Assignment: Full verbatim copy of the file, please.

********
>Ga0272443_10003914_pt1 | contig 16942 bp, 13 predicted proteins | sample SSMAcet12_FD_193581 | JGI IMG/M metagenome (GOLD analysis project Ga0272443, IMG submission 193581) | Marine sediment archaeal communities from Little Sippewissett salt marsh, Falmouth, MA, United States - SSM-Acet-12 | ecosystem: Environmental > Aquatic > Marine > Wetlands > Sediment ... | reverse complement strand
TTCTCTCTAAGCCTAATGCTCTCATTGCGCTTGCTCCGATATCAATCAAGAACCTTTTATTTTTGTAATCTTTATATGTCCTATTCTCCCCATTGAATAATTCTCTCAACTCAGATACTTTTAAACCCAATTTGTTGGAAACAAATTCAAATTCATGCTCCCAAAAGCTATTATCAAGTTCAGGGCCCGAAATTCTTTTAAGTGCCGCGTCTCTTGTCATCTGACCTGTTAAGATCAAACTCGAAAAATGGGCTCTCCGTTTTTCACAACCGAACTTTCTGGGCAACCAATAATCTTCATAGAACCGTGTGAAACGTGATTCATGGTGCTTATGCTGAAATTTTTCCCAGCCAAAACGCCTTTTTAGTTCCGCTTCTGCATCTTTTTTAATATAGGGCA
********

>Ga0272443_10003914_pt1 | contig 16942 bp, 13 predicted proteins | sample SSMAcet12_FD_193581 | JGI IMG/M metagenome (GOLD analysis project Ga0272443, IMG submission 193581) | Marine sediment archaeal communities from Little Sippewissett salt marsh, Falmouth, MA, United States - SSM-Acet-12 | ecosystem: Environmental > Aquatic > Marine > Wetlands > Sediment ... | reverse complement strand
TTCTCTCTAAGCCTAATGCTCTCATTGCGCTTGCTCCGATATCAATCAAGAACCTTTTATTTTTGTAATCTTTATATGTCCTATTCTCCCCATTGAATAATTCTCTCAACTCAGATACTTTTAAACCCAATTTGTTGGAAACAAATTCAAATTCATGCTCCCAAAAGCTATTATCAAGTTCAGGGCCCGAAATTCTTTTAAGTGCCGCGTCTCTTGTCATCTGACCTGTTAAGATCAAACTCGAAAAATGGGCTCTCCGTTTTTCACAACCGAACTTTCTGGGCAACCAATAATCTTCATAGAACCGTGTGAAACGTGATTCATGGTGCTTATGCTGAAATTTTTCCCAGCCAAAACGCCTTTTTAGTTCCGCTTCTGCATCTTTTTTAATATAGGGCA